President Jacob Zuma is using all the wiles of a spoilt child trying to get his parents to buy a coveted toy.
Except that this particular desired bauble – a new presidential jet with all the bells-and-whistles – will cost around R4 billion. And that’s a price tag to be picked up not by affluent and indulgent parents, but by the long-suffering SA taxpayers already gatvol over the costs of Zuma and his enormous household.
The narrative on this issue in the Presidency’s public statements is risibly self-serving. The leitmotif is that Zuma certainly does not WANT a new jet to replace Inkwazi, the Boeing 737 that he currently uses on state visits and to pop over to see the Gupta cronies in Dubai.
Oh, no. It’s that he NEEDS a new jet. Because Inkwazi, meaning Fish Eagle, is kaput. It is broken.
It keeps leaving Zuma stranded in far-flung, inclement places like Burundi and Qatar. Each time an aircraft has to be rented to fetch the presidential entourage.
The Presidency’s sub-text is that Inkwazi is destined for the junk heap. It is not only past sell-by date, it is now positively lethal, putting our beloved leader at imminent risk of life and limb.
According to a Media24 aviation writer Erika Gibson, Zuma and his security staff last week refused point-blank to fly on a now repaired Inkwazi to Durban because of fears of “sabotage” of the plane. The Presidency denies this.
Zuma and his staff were merely demanding a “reliable” plane, says the Presidency. It added that the defence force was looking to find “long term solutions to the plane debacle which affects both the President and the Deputy President”. For “long term” read “shiny, new and expensive”.
The truth is almost certainly more prosaic than the sinister theories of sabotage. Inkwazi keeps breaking down for the same reason that heads come off plastic dolls and wheels snap off toy motorcars. Because they are not looked after properly.
As retired South African Airways senior captain Karl Jensen told Cape Talk radio, “You don’t get a dud aeroplane like a dud Friday car. What is causing it to be unreliable? Is it the maintenance or is it the way it is being operated?”
Jensen flew SAA Boeing 737 aircraft for seven years. The presidential Boeing, he said, is a robust‚ luxury aircraft that should, if maintained and operated correctly, last up to 30 years, even when worked hard 15 hours a day, as opposed to the much lighter use that Inkwazi gets.
That’s the authoritative view also of DefenceWeb. It ascribes the problems with Zuma’s plane to a much wider South African Air Force malaise, the exit of skilled technicians, which has “decreased dramatically” the SAAF’s aircraft maintenance capacity.
The problem started when the SA National Defence Force closed down space for the advancement through the ranks of white personnel, in the new post-1994 military. There was an enormous exit of skills to the private sector and in emigration, forcing the SAAF to sub-contract maintenance to outside entities.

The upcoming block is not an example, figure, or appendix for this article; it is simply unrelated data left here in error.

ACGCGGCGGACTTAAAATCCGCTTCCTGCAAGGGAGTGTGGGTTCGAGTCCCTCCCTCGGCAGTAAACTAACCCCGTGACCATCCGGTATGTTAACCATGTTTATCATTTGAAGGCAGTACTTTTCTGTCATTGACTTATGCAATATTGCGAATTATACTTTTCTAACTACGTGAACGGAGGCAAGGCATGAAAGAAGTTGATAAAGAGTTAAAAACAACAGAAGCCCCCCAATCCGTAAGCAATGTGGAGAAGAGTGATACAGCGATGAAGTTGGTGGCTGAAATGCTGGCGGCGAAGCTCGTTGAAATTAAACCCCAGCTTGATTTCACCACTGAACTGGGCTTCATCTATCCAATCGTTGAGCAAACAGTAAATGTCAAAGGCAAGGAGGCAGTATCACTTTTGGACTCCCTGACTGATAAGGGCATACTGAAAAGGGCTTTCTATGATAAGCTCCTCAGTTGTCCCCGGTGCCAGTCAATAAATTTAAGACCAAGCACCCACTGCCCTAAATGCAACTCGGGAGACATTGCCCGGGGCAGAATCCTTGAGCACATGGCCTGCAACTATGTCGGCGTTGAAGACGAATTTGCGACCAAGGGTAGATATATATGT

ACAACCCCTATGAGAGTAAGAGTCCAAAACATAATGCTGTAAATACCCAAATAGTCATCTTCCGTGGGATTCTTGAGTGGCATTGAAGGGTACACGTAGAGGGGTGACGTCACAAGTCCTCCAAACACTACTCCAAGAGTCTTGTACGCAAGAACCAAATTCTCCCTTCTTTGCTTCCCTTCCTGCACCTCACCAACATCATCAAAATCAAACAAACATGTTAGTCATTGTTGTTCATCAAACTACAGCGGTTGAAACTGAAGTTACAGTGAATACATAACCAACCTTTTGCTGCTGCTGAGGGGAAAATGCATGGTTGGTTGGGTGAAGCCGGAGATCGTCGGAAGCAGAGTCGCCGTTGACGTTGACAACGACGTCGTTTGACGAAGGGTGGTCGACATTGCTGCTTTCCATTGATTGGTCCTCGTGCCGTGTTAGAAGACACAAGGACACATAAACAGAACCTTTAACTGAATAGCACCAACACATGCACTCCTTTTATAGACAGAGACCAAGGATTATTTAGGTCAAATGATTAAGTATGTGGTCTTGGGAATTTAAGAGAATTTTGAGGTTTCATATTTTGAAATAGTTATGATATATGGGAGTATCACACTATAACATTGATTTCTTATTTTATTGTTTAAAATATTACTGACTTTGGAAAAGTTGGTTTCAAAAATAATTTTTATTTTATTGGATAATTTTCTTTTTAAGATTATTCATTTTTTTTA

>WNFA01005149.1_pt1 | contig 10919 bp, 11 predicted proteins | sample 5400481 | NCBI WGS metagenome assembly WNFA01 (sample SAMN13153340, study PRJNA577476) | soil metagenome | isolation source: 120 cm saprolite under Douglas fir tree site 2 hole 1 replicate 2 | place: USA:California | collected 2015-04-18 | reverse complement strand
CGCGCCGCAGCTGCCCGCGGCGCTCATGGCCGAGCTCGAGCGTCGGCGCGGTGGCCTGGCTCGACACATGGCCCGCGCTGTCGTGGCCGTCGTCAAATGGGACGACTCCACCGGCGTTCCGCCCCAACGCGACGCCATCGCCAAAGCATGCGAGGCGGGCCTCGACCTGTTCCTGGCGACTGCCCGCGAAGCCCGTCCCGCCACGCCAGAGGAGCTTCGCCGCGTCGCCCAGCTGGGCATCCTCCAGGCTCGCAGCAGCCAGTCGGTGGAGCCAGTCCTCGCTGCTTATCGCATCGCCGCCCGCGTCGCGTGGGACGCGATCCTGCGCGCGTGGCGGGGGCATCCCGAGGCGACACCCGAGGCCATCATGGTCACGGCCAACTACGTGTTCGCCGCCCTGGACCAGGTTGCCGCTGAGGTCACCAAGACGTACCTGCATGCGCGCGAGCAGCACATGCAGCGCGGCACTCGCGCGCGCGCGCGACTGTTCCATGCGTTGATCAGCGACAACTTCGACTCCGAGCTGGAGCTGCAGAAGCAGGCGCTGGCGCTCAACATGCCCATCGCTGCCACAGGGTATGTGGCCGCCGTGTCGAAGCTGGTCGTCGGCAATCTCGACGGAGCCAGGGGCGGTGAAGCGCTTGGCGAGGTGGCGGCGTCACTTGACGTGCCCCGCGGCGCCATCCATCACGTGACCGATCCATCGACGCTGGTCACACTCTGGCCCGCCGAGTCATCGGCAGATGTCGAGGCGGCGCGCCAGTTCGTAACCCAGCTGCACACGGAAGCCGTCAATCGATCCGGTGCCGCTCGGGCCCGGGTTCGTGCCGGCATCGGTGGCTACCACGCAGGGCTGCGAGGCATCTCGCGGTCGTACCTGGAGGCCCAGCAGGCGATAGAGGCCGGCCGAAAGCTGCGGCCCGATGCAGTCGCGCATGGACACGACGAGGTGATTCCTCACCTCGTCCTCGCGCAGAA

In 2011 the air force maintenance contract was deemed by the auditor general to be irregular. Instead of regularising it with a new tender, the contract was simply terminated by the SAAF, affecting 523 critically skilled civil technicians deployed to air bases countrywide.
The VIP aircraft, including Inkwazi, were “almost exclusively” maintained by these civilian personnel. When the trade union Solidarity warned that the cancellation would be “felt heavily” by the president and his cabinet, the SAAF relented and retained 139 technicians to provide “skills transfer” to its own personnel. By the end of April this year, just 50 of those specialists remained.
The issue is not one of imputing superiority to white technicians. The issue is getting rid of skills because of race and not doing enough to train replacements.
Skills transfer is not a simple process of linking a highly trained technical specialist via an intravenous line to a newly recruited rookie and watching decades of knowledge and experience decant. It is a slow process.
The upshot, according to DefenceWeb’s sources, is that across the range of engineering, metallurgy and systems repair, there are just not the people with the critical skills necessary to carry out or oversee the work.
The SAAF, however, is sanguine. Brigadier General Marthie Visser says that skills transfer means that the SAAF is no longer dependent on outside organisations and it can now rely on “in-house capabilities for any maintenance and operational requirements”.
This, of course, explains the “sabotage” theories. If one believes the hogwash that the SAAF is technically self-sufficient – and politicians propelled by the hot air of their military flunkeys appear to have endless capacities for self-delusion – then sabotage is the only explanation.
It is the mantra of the incompetent everywhere in the world: “We haven’t failed. Someone is deliberately making us fail.”
A source tells me that one of Zuma’s talented wives has already selected a leopard-skin motif for the internal furnishings of the new super-Boeing, Inkwazi Mrk II. And the aircraft will be maintained by a Gupta subsidiary in Dubai.
Nah, just kidding. But who knows? This is South Africa.
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